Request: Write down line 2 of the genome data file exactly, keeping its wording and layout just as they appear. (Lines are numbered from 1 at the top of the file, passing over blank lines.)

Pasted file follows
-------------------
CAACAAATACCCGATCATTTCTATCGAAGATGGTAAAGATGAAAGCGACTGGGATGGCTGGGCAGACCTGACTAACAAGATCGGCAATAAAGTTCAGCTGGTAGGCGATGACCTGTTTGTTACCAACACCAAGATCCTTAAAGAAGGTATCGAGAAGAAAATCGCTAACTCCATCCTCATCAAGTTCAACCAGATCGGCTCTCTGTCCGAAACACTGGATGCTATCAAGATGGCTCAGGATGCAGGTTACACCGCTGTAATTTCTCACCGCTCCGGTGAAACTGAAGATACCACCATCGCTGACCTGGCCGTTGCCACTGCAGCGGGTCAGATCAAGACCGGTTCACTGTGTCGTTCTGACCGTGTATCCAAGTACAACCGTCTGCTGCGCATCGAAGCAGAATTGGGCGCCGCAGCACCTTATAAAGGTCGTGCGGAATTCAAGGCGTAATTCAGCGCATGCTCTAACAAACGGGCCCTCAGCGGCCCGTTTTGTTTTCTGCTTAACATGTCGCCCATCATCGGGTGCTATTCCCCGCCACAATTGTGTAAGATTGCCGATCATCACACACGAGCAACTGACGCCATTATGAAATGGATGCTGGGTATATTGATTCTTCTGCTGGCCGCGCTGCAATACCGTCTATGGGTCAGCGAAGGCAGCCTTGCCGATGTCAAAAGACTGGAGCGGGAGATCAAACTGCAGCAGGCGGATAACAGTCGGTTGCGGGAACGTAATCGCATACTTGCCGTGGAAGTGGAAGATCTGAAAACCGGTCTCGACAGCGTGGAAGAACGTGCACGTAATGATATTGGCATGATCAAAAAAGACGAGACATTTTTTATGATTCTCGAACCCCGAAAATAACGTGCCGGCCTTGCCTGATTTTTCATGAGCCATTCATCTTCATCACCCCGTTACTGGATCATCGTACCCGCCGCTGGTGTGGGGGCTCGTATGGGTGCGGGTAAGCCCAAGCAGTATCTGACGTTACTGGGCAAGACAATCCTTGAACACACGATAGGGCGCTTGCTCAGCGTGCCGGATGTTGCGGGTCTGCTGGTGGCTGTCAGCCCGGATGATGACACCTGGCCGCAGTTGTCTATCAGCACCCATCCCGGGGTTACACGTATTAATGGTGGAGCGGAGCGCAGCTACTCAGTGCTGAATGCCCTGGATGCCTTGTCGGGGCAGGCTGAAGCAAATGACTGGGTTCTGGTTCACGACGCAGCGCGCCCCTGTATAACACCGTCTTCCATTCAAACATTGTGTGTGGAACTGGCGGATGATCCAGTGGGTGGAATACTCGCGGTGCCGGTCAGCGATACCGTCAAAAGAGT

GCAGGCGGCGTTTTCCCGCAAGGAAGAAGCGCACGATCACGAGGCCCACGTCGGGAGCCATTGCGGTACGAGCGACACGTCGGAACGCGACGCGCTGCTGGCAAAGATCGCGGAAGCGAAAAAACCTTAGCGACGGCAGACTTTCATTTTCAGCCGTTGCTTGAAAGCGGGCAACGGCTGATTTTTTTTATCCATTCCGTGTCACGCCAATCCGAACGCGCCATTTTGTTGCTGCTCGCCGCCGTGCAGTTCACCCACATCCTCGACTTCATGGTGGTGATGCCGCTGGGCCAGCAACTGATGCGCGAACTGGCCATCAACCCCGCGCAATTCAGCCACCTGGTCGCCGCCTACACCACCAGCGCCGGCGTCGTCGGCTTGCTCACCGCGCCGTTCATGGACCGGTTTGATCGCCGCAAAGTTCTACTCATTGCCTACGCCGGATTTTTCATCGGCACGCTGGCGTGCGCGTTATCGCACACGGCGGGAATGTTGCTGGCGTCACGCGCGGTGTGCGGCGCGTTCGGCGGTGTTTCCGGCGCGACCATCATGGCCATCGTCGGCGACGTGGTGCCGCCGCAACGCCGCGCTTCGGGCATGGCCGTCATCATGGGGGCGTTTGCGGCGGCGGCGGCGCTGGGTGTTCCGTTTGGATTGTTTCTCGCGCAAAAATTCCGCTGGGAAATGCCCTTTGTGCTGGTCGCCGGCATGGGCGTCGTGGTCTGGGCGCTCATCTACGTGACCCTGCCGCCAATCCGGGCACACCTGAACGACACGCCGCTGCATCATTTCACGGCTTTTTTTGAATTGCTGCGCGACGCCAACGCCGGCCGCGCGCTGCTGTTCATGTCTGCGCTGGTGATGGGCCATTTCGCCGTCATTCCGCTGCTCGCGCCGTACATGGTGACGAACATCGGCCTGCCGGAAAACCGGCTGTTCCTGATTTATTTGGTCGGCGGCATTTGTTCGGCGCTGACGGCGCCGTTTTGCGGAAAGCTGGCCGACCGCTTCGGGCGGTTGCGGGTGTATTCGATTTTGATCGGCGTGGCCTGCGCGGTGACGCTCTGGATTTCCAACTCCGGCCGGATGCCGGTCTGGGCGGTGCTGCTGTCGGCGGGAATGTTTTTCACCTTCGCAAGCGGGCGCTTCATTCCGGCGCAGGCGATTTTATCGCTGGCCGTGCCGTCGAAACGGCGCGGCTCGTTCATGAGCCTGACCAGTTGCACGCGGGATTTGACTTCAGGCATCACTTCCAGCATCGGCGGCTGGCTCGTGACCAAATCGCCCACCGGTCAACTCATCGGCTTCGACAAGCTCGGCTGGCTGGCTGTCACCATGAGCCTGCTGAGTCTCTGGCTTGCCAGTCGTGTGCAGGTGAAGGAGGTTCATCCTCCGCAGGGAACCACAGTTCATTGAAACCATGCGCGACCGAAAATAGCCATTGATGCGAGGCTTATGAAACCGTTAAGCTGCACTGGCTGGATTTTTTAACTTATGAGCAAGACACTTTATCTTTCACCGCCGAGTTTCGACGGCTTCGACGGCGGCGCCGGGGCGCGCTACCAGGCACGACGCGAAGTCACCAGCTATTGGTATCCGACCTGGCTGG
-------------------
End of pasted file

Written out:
GCAGGCGGCGTTTTCCCGCAAGGAAGAAGCGCACGATCACGAGGCCCACGTCGGGAGCCATTGCGGTACGAGCGACACGTCGGAACGCGACGCGCTGCTGGCAAAGATCGCGGAAGCGAAAAAACCTTAGCGACGGCAGACTTTCATTTTCAGCCGTTGCTTGAAAGCGGGCAACGGCTGATTTTTTTTATCCATTCCGTGTCACGCCAATCCGAACGCGCCATTTTGTTGCTGCTCGCCGCCGTGCAGTTCACCCACATCCTCGACTTCATGGTGGTGATGCCGCTGGGCCAGCAACTGATGCGCGAACTGGCCATCAACCCCGCGCAATTCAGCCACCTGGTCGCCGCCTACACCACCAGCGCCGGCGTCGTCGGCTTGCTCACCGCGCCGTTCATGGACCGGTTTGATCGCCGCAAAGTTCTACTCATTGCCTACGCCGGATTTTTCATCGGCACGCTGGCGTGCGCGTTATCGCACACGGCGGGAATGTTGCTGGCGTCACGCGCGGTGTGCGGCGCGTTCGGCGGTGTTTCCGGCGCGACCATCATGGCCATCGTCGGCGACGTGGTGCCGCCGCAACGCCGCGCTTCGGGCATGGCCGTCATCATGGGGGCGTTTGCGGCGGCGGCGGCGCTGGGTGTTCCGTTTGGATTGTTTCTCGCGCAAAAATTCCGCTGGGAAATGCCCTTTGTGCTGGTCGCCGGCATGGGCGTCGTGGTCTGGGCGCTCATCTACGTGACCCTGCCGCCAATCCGGGCACACCTGAACGACACGCCGCTGCATCATTTCACGGCTTTTTTTGAATTGCTGCGCGACGCCAACGCCGGCCGCGCGCTGCTGTTCATGTCTGCGCTGGTGATGGGCCATTTCGCCGTCATTCCGCTGCTCGCGCCGTACATGGTGACGAACATCGGCCTGCCGGAAAACCGGCTGTTCCTGATTTATTTGGTCGGCGGCATTTGTTCGGCGCTGACGGCGCCGTTTTGCGGAAAGCTGGCCGACCGCTTCGGGCGGTTGCGGGTGTATTCGATTTTGATCGGCGTGGCCTGCGCGGTGACGCTCTGGATTTCCAACTCCGGCCGGATGCCGGTCTGGGCGGTGCTGCTGTCGGCGGGAATGTTTTTCACCTTCGCAAGCGGGCGCTTCATTCCGGCGCAGGCGATTTTATCGCTGGCCGTGCCGTCGAAACGGCGCGGCTCGTTCATGAGCCTGACCAGTTGCACGCGGGATTTGACTTCAGGCATCACTTCCAGCATCGGCGGCTGGCTCGTGACCAAATCGCCCACCGGTCAACTCATCGGCTTCGACAAGCTCGGCTGGCTGGCTGTCACCATGAGCCTGCTGAGTCTCTGGCTTGCCAGTCGTGTGCAGGTGAAGGAGGTTCATCCTCCGCAGGGAACCACAGTTCATTGAAACCATGCGCGACCGAAAATAGCCATTGATGCGAGGCTTATGAAACCGTTAAGCTGCACTGGCTGGATTTTTTAACTTATGAGCAAGACACTTTATCTTTCACCGCCGAGTTTCGACGGCTTCGACGGCGGCGCCGGGGCGCGCTACCAGGCACGACGCGAAGTCACCAGCTATTGGTATCCGACCTGGCTGG